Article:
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Exposure to air pollutants during commuting in London: are there inequalities among different socio-economic groups?

Rivas, I, Kumar, Prashant and Hagen-Zanker, Alex (2017) Exposure to air pollutants during commuting in London: are there inequalities among different socio-economic groups? Environment International, 101. pp. 143-157.

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People with low-income often experience higher exposures to air pollutants. We compared the exposure to particulate matter (PM1, PM2.5 and PM10), Black Carbon (BC) and ultrafine particles (PNC; 0.02-1 µm) for typical commutes by car, bus and underground from 4 London areas with different levels of income deprivation (G1 to G4, from most to least deprived). The highest BC and PM concentrations were found in G1 while the highest PNC in G3. Lowest concentrations for all pollutants were observed in G2. We found no systematic relationship between income deprivation and pollutant concentrations, suggesting that differences between transport modes are a stronger influence. The underground showed the highest PM concentrations, followed by buses and a much lower concentrations in cars. BC concentrations in the underground were overestimated due to Fe interference. BC concentrations were also higher in buses than cars because of a lower infiltration of outside pollutants into the car cabin. PNCs were highest in buses, closely followed by cars, but lowest in underground due to the absence of combustion sources. Concentration in the road modes (car and bus) were governed by the traffic conditions (such as traffic flow interruptions) at the specific road section. Exposures were reduced in trains with non-openable windows compared to those with openable windows. People from lower income deprivation areas have a predominant use of car, receiving the lowest doses (RDD<1 µg h-1) during commute but generating the largest emissions per commuter. Conversely, commuters from higher income deprivation areas have a major reliance on the bus, receiving higher exposures (RDD between 1.52-3.49 µg h-1) while generating less emissions per person. These findings suggest an aspect of environmental injustice and a need to incorporate the socioeconomic dimension in life-course exposure assessments.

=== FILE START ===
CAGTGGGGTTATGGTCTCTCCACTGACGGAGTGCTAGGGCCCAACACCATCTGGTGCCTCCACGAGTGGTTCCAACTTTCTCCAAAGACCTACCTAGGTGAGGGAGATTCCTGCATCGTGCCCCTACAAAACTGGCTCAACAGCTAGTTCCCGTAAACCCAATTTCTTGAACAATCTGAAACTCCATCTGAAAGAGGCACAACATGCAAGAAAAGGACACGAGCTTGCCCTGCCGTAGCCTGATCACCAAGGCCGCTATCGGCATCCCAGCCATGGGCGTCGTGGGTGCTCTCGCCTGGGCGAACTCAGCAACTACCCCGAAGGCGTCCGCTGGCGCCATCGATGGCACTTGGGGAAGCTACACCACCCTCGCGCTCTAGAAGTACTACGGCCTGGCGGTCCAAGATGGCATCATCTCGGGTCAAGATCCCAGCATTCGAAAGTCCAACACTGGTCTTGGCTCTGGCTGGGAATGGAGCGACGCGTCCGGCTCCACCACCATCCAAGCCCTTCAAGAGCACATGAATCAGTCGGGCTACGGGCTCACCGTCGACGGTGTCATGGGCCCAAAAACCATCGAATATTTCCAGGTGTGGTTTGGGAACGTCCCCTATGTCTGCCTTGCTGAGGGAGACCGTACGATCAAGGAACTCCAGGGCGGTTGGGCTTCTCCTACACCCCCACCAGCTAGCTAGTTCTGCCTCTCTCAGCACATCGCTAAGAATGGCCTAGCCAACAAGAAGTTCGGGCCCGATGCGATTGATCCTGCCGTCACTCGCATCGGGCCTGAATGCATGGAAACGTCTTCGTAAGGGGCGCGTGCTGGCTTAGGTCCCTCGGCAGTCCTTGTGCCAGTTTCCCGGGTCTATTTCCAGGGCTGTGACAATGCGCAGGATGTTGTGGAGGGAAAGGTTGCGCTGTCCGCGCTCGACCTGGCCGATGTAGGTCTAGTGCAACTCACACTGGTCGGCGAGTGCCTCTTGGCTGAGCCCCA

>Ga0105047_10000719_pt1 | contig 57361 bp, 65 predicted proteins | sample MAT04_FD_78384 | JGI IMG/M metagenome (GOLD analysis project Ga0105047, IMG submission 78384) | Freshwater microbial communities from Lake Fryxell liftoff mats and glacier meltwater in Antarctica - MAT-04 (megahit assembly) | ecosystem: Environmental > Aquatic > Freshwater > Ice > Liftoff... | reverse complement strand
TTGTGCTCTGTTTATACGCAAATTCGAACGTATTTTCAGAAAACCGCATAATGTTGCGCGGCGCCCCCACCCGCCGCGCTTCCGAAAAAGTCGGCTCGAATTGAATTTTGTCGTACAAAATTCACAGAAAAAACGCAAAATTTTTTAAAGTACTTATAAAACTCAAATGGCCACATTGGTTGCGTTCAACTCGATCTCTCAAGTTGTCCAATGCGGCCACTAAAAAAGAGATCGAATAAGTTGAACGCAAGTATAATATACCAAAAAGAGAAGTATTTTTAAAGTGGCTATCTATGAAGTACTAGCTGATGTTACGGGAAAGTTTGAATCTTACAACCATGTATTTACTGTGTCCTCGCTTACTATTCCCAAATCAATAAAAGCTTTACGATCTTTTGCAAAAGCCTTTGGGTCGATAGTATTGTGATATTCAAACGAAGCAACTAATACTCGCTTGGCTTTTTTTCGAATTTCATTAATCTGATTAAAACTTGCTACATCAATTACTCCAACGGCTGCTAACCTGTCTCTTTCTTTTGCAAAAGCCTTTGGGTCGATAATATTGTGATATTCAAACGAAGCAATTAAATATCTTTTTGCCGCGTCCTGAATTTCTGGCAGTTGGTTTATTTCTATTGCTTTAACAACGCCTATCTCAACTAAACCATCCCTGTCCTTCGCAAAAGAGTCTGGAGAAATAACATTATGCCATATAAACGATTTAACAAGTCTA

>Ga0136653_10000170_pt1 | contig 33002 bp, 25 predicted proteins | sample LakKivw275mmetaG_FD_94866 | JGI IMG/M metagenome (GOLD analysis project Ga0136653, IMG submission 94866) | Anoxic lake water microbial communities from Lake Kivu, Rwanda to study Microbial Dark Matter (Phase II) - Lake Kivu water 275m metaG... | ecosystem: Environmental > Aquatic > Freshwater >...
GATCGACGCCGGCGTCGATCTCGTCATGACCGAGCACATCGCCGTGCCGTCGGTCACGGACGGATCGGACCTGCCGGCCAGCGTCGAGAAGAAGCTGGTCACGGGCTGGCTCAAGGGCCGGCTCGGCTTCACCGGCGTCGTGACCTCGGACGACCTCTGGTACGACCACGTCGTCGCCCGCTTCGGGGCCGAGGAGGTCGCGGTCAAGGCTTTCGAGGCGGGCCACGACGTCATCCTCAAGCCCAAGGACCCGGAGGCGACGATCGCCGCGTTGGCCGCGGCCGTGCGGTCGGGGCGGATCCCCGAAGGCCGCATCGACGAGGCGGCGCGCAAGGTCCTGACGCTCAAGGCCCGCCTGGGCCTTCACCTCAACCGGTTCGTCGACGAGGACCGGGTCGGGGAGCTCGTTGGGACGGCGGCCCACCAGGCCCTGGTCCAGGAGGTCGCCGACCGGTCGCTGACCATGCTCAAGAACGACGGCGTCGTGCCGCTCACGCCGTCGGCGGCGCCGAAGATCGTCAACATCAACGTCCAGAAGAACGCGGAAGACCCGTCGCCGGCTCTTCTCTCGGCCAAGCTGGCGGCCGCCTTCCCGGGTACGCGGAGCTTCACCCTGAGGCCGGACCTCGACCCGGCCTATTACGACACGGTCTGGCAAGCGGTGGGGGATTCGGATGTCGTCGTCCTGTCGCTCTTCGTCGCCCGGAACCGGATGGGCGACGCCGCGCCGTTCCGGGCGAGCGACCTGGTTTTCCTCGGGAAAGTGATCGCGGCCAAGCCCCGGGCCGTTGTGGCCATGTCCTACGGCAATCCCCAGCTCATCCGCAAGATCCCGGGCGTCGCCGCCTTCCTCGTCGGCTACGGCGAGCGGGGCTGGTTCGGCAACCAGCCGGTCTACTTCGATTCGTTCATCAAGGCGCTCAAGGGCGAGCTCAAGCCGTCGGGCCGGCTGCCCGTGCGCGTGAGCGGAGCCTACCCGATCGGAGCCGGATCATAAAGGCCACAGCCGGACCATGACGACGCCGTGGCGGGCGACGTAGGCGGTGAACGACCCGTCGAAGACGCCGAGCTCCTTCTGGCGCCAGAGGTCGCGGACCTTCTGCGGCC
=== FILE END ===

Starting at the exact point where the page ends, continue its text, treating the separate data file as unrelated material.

Item Type: Article
Subjects : Civil Environmental Engineering
Divisions : Faculty of Engineering and Physical Sciences > Civil and Environmental Engineering
Authors :
Rivas, I
Date : 8 February 2017
DOI : 10.1016/j.envint.2017.01.019
Copyright Disclaimer : © 2017 The Authors. Published by Elsevier Ltd. This is an open access article under the CC BY license (http://
Uncontrolled Keywords : Personal exposure; Environmental Justice; Travel mode; Particulate matter; Ultrafine particles; Black Carbon
Related URLs :
Depositing User : Symplectic Elements
Date Deposited : 30 Jan 2017 14:19
Last Modified : 16 Jan 2019 17:11

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